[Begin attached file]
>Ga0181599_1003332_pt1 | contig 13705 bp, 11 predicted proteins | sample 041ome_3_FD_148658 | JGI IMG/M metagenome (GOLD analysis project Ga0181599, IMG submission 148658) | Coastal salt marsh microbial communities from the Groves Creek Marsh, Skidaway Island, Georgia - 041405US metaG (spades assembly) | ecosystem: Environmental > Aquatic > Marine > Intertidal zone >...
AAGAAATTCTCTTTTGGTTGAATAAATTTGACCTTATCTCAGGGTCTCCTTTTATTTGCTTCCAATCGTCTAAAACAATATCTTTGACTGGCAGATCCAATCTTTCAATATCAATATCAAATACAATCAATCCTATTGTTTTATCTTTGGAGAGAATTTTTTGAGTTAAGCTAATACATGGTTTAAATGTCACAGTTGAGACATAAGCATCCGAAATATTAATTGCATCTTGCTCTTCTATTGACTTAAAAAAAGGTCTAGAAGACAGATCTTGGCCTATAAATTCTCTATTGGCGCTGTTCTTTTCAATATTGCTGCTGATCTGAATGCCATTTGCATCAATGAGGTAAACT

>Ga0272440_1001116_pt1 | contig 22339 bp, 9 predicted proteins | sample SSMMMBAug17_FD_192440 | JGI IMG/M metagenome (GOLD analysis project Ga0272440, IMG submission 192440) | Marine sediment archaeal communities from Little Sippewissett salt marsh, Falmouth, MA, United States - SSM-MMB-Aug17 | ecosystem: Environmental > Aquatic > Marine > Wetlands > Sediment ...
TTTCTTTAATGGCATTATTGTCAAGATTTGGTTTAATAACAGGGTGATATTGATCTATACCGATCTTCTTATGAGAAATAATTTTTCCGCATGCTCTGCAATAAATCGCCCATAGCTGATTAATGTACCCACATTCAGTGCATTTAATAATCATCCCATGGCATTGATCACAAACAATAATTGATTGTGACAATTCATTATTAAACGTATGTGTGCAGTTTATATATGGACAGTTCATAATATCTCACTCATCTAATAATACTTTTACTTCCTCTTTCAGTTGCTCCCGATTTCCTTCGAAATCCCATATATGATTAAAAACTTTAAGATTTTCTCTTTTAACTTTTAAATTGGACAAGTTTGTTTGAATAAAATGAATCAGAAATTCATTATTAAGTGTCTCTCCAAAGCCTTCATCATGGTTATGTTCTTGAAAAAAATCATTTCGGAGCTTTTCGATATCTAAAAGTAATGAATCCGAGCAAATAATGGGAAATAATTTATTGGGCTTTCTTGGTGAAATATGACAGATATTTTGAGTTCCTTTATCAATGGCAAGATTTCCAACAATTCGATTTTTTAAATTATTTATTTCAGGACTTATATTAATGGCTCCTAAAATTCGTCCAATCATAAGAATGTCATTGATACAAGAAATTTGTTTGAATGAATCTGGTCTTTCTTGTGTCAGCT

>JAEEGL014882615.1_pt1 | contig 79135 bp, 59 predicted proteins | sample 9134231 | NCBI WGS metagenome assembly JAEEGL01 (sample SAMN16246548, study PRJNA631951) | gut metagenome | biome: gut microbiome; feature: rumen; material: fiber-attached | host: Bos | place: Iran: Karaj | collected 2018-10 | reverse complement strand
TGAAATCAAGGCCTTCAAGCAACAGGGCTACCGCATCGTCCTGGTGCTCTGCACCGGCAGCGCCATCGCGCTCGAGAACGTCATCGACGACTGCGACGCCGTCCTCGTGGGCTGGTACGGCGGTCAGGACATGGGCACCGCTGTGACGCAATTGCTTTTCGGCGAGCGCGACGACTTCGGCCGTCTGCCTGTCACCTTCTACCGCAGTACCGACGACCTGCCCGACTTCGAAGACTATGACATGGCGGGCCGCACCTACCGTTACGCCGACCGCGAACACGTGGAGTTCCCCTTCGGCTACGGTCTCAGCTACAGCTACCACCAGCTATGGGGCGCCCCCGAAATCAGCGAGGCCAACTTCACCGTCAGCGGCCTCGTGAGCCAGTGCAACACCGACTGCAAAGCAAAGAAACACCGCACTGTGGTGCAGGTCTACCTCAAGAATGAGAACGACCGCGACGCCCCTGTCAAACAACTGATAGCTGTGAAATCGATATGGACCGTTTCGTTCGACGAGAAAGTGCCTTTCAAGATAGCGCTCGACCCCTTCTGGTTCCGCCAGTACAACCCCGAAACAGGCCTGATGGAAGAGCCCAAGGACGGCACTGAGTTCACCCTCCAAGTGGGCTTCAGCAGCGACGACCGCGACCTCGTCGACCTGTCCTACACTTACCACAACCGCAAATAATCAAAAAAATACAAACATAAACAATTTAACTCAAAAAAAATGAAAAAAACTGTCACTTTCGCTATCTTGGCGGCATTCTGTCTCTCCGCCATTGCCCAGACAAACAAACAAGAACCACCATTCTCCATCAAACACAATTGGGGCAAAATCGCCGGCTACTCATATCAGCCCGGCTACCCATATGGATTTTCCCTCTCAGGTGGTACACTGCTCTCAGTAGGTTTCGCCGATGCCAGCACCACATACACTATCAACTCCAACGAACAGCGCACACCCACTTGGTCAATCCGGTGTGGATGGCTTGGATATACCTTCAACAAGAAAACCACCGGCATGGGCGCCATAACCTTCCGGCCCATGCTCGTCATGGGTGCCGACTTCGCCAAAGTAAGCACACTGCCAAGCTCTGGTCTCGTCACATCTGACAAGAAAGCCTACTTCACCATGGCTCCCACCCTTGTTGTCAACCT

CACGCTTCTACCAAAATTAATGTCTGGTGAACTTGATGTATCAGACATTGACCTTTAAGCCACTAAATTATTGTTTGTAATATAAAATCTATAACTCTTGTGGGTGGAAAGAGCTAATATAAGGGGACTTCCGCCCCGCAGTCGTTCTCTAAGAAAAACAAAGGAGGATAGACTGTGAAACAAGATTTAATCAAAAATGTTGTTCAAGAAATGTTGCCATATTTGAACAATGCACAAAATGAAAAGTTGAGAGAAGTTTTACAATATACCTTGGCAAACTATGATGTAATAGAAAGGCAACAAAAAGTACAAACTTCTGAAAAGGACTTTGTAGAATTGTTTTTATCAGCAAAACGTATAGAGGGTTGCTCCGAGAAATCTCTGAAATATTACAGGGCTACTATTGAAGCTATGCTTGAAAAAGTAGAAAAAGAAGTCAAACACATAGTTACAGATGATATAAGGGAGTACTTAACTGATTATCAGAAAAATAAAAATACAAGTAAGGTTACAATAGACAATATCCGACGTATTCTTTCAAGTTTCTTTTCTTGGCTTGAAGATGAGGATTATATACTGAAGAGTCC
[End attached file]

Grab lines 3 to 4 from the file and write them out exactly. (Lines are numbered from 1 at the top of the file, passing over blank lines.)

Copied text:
>Ga0272440_1001116_pt1 | contig 22339 bp, 9 predicted proteins | sample SSMMMBAug17_FD_192440 | JGI IMG/M metagenome (GOLD analysis project Ga0272440, IMG submission 192440) | Marine sediment archaeal communities from Little Sippewissett salt marsh, Falmouth, MA, United States - SSM-MMB-Aug17 | ecosystem: Environmental > Aquatic > Marine > Wetlands > Sediment ...
TTTCTTTAATGGCATTATTGTCAAGATTTGGTTTAATAACAGGGTGATATTGATCTATACCGATCTTCTTATGAGAAATAATTTTTCCGCATGCTCTGCAATAAATCGCCCATAGCTGATTAATGTACCCACATTCAGTGCATTTAATAATCATCCCATGGCATTGATCACAAACAATAATTGATTGTGACAATTCATTATTAAACGTATGTGTGCAGTTTATATATGGACAGTTCATAATATCTCACTCATCTAATAATACTTTTACTTCCTCTTTCAGTTGCTCCCGATTTCCTTCGAAATCCCATATATGATTAAAAACTTTAAGATTTTCTCTTTTAACTTTTAAATTGGACAAGTTTGTTTGAATAAAATGAATCAGAAATTCATTATTAAGTGTCTCTCCAAAGCCTTCATCATGGTTATGTTCTTGAAAAAAATCATTTCGGAGCTTTTCGATATCTAAAAGTAATGAATCCGAGCAAATAATGGGAAATAATTTATTGGGCTTTCTTGGTGAAATATGACAGATATTTTGAGTTCCTTTATCAATGGCAAGATTTCCAACAATTCGATTTTTTAAATTATTTATTTCAGGACTTATATTAATGGCTCCTAAAATTCGTCCAATCATAAGAATGTCATTGATACAAGAAATTTGTTTGAATGAATCTGGTCTTTCTTGTGTCAGCT